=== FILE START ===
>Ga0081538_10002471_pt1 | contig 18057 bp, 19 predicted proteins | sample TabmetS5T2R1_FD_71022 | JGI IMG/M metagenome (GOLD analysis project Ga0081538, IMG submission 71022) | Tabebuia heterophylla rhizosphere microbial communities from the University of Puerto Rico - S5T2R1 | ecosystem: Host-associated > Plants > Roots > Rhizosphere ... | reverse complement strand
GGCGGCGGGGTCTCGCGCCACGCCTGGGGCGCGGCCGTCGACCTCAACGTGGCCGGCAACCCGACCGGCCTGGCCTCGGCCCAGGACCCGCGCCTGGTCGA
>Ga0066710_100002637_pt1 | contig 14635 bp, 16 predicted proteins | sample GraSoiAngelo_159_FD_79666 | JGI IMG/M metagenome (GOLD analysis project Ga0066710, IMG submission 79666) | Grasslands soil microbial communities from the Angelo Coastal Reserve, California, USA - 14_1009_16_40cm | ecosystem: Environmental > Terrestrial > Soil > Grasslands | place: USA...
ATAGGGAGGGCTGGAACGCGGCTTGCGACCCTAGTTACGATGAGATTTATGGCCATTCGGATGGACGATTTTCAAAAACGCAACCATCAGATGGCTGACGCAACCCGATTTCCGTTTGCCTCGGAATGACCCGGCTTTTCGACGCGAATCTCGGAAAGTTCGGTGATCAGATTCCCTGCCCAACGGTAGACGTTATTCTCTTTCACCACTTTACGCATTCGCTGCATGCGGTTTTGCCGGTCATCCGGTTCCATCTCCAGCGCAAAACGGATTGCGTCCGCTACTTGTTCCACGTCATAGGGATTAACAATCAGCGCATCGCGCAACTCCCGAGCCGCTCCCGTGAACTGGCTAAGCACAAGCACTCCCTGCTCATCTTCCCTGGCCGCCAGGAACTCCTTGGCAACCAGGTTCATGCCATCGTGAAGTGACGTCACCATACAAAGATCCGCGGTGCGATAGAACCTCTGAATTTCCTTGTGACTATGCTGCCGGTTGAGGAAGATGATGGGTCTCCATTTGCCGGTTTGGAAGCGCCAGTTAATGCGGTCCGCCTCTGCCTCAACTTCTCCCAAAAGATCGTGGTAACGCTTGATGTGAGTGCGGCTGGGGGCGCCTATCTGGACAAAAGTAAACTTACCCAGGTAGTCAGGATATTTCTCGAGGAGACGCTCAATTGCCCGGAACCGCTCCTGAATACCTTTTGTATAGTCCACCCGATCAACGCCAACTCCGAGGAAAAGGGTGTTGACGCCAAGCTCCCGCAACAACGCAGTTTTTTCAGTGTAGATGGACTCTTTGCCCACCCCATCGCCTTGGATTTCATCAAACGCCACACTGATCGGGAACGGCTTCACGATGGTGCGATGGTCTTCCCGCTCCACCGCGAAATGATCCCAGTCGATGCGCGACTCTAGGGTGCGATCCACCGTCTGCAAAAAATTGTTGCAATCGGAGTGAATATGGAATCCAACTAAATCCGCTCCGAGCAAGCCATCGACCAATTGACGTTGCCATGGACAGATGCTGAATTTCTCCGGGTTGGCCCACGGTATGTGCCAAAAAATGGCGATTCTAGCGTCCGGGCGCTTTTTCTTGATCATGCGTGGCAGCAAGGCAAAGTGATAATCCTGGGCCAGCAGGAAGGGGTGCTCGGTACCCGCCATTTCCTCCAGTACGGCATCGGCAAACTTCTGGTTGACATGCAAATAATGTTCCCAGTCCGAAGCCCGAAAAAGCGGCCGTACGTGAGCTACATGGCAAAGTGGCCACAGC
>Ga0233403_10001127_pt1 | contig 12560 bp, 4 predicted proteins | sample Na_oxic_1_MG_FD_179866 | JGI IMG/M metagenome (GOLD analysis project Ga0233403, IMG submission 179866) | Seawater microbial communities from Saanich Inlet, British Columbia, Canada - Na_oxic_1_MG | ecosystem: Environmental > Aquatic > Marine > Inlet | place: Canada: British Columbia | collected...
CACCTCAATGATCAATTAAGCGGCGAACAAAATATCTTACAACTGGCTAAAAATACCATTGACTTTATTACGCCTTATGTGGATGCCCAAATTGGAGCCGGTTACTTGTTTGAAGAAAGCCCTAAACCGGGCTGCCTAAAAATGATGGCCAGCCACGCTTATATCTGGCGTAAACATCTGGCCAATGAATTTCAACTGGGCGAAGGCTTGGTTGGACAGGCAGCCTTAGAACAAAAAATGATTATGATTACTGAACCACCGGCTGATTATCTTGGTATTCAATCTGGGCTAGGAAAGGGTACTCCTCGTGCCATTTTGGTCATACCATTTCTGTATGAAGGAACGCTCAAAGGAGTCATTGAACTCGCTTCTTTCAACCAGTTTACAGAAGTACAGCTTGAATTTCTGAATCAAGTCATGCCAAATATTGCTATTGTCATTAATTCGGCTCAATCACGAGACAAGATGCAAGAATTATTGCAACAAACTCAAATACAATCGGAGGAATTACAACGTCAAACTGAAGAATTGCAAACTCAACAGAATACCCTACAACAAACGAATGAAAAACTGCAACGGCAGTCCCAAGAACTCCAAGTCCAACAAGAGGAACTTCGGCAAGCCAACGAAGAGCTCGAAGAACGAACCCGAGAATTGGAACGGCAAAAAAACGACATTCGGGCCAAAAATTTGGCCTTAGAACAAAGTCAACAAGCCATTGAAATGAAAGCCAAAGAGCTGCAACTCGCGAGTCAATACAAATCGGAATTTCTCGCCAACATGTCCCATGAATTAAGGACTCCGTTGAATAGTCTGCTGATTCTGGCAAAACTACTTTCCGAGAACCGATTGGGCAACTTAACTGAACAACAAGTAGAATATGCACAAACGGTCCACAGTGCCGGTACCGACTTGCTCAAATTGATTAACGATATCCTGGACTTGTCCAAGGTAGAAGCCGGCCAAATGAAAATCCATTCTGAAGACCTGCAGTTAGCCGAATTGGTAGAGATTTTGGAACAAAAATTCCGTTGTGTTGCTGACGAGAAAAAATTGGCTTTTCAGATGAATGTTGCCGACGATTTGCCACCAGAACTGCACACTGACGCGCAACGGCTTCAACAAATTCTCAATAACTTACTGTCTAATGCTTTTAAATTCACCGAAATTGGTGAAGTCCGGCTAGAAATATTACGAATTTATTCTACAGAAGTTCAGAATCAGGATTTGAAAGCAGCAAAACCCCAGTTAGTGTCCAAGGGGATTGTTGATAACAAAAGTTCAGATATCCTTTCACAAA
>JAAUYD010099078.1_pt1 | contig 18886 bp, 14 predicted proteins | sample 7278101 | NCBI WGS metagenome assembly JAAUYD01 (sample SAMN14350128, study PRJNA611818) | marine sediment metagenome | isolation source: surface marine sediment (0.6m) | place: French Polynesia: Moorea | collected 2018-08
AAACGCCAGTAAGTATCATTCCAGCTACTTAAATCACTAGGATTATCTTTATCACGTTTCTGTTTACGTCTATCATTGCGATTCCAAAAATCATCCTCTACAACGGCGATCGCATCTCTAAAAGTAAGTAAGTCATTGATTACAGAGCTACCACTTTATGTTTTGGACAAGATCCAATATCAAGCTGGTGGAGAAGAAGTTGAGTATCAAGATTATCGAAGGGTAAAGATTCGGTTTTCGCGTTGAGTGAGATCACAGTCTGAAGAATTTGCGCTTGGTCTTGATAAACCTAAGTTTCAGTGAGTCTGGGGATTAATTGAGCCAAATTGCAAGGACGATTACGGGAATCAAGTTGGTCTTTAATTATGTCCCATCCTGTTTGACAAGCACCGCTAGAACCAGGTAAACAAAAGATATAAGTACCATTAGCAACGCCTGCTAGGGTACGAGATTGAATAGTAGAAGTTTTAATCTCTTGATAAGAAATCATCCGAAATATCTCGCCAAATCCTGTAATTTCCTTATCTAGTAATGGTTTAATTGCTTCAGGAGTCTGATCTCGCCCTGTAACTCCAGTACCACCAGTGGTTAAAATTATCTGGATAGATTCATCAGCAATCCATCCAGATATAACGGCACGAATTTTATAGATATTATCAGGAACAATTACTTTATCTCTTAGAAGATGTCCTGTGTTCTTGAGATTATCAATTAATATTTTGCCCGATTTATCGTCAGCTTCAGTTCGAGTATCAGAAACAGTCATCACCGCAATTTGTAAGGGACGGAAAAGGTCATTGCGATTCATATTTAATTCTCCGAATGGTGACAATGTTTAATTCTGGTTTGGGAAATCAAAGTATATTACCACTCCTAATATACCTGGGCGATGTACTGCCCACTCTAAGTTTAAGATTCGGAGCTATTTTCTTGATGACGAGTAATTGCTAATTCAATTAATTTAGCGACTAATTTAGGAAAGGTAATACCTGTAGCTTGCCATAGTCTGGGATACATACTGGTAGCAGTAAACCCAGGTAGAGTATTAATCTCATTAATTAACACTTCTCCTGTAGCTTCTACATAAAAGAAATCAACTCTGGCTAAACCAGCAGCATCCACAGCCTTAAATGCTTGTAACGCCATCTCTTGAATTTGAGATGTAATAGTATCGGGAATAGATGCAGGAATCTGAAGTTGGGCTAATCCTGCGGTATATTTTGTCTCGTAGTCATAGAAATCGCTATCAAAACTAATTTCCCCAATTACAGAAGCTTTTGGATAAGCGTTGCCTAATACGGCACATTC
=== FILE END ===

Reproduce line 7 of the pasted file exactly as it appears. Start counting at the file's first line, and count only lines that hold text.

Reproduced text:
>JAAUYD010099078.1_pt1 | contig 18886 bp, 14 predicted proteins | sample 7278101 | NCBI WGS metagenome assembly JAAUYD01 (sample SAMN14350128, study PRJNA611818) | marine sediment metagenome | isolation source: surface marine sediment (0.6m) | place: French Polynesia: Moorea | collected 2018-08